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Indian culture and tradition are totally dependent on women. Women are the pillars of saving nature and heritage. In India, several thinkers and movements started by women for protecting nature and the environment. Vandana Shiva, Bina Agarwal, and Vrinda Karart are famous ecofeminism thinkers of India. They accept that in patriarchy women and the environment, both are subordinated by men. The Chipko movement in India is a famous example of women’s power. The Chipko movement started in Garhwal Himalaya in the 1970s and got global publicity with the Narmada Bachao Andolan. The Chipko movement emerges as a protest against granting permission for access to the forest to commercial timber operators while the local people were refused access to the forest for making agricultural implements. This movement is a landmark for women’s empowerment in India.

Women as Prakriti and Shakti in India women are known as Prakriti and Shakti, in Sankhya Philosophy, Prakriti is the ultimate cause of this world. Prakriti and Purusha are two ultimate realities accepted in Sankhya Philosophy. Vandana Shiva says that “nature, both animate and inanimate, is thus an expression of Shakti, the feminine and creative principle of the cosmos, in conjunction with the masculine principle (Purusha), Prakriti creates the world (Shiva, 1988, P. 38).”4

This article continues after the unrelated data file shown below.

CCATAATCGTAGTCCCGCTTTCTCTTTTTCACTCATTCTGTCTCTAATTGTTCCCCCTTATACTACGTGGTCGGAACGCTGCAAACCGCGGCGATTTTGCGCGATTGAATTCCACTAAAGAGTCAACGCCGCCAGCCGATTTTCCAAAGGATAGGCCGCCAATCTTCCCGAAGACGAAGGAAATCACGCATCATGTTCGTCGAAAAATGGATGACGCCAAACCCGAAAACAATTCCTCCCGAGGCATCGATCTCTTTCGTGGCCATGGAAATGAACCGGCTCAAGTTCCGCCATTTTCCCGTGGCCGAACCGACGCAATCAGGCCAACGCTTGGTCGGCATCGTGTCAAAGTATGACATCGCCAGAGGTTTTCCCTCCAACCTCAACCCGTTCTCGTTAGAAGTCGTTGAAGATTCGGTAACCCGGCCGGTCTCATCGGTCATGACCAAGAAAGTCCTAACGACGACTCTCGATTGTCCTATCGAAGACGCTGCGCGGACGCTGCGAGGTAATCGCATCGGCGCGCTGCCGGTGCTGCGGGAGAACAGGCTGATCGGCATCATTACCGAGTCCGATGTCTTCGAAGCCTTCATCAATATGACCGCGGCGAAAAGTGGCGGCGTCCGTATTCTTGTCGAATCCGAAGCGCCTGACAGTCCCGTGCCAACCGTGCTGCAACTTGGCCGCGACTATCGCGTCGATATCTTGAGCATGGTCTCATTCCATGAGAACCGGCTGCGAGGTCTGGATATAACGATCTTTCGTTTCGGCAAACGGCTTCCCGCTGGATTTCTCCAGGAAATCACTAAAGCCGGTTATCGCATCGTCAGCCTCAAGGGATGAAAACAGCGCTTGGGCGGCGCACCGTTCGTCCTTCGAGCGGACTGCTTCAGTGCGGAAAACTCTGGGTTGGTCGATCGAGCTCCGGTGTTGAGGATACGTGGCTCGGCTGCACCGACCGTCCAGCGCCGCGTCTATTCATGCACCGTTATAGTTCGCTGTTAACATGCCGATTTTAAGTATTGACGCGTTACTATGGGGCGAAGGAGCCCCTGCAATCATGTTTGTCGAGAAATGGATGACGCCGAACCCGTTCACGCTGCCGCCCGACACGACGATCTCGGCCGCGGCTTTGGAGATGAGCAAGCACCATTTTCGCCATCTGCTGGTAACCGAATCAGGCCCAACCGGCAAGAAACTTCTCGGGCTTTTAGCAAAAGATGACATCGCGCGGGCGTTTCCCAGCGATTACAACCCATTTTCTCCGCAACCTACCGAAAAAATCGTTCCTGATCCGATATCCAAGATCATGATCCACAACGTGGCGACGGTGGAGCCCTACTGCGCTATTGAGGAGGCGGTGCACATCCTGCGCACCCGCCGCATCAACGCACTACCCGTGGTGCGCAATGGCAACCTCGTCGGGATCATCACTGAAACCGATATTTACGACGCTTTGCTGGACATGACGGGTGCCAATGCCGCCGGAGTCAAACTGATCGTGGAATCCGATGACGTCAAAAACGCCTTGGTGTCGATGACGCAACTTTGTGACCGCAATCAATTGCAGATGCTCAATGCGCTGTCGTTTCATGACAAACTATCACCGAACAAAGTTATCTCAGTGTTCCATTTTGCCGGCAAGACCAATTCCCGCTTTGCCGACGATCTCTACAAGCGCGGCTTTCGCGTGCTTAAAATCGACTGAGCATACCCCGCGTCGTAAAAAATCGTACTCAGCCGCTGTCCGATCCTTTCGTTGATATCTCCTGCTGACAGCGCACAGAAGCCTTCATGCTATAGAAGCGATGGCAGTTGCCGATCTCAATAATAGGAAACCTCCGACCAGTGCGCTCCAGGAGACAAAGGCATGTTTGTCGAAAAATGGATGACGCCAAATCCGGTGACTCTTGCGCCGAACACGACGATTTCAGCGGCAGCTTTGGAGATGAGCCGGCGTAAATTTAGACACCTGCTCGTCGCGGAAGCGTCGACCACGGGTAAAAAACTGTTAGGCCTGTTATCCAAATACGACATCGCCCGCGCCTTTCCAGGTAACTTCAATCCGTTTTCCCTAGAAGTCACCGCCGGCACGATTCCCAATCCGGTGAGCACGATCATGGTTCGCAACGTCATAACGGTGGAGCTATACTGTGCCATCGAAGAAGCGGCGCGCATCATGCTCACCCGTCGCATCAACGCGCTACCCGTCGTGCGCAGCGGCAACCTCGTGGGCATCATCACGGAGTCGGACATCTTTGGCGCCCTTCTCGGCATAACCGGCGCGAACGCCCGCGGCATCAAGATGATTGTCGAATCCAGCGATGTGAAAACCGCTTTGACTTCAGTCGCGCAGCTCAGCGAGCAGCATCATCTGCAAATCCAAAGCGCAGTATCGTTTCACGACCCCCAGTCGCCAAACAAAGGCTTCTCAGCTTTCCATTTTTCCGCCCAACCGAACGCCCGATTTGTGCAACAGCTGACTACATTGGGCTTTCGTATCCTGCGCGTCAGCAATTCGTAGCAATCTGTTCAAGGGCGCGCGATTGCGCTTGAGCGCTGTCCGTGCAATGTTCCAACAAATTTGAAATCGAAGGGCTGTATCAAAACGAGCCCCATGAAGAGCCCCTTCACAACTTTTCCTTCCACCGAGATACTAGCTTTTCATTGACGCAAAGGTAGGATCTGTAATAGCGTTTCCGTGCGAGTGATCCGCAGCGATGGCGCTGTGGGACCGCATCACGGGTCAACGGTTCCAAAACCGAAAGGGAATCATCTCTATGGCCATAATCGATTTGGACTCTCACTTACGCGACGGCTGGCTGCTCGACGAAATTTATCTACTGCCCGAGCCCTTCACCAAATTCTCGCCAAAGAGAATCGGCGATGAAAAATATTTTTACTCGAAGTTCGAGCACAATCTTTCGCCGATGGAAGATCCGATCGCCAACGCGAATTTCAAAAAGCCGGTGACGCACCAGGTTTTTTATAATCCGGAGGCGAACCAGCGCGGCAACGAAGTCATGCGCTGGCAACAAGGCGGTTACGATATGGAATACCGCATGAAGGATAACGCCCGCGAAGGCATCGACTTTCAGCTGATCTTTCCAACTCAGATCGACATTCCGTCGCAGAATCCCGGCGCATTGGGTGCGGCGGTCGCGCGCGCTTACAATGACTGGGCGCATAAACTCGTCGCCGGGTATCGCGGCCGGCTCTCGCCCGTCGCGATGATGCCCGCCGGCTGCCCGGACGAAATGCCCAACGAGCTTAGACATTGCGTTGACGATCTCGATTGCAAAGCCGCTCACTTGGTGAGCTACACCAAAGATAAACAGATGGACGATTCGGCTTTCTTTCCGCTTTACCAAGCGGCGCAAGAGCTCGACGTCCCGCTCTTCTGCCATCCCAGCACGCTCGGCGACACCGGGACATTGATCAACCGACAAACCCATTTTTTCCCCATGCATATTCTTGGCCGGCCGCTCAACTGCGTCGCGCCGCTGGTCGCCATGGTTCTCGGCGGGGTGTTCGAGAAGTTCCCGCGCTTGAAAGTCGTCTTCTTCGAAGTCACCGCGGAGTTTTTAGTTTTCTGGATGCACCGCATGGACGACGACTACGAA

Shiva accepts that violence against women and nature are linked not just ideologically but also materially. Shiva believes that third-world women have both a special dependent on nature for drawing sustainability for themselves their family and their society. The destruction of nature thus becomes the destruction of women shows for staying alive. Third-world women both are special dependent on nature and have special knowledge about nature.

Bina Agarwal is a famous environmental feminist rooted in material reality and sees the relation between women and nature as structural by gender and class division organization of production, reproduction and distribution. Bina is a famous economist who argues that women especially those in poor, rural households in India, on the one hand, are victims of environmental degradation in quite gender-specific ways. According to her, “In the patriarchal thoughts, women are identified as being closer to nature and men as being closer to culture. Nature is seen as inferior to culture; hence women are seen are inferior to men.”5

Dr Keerti Choudhary
Department of Philosophy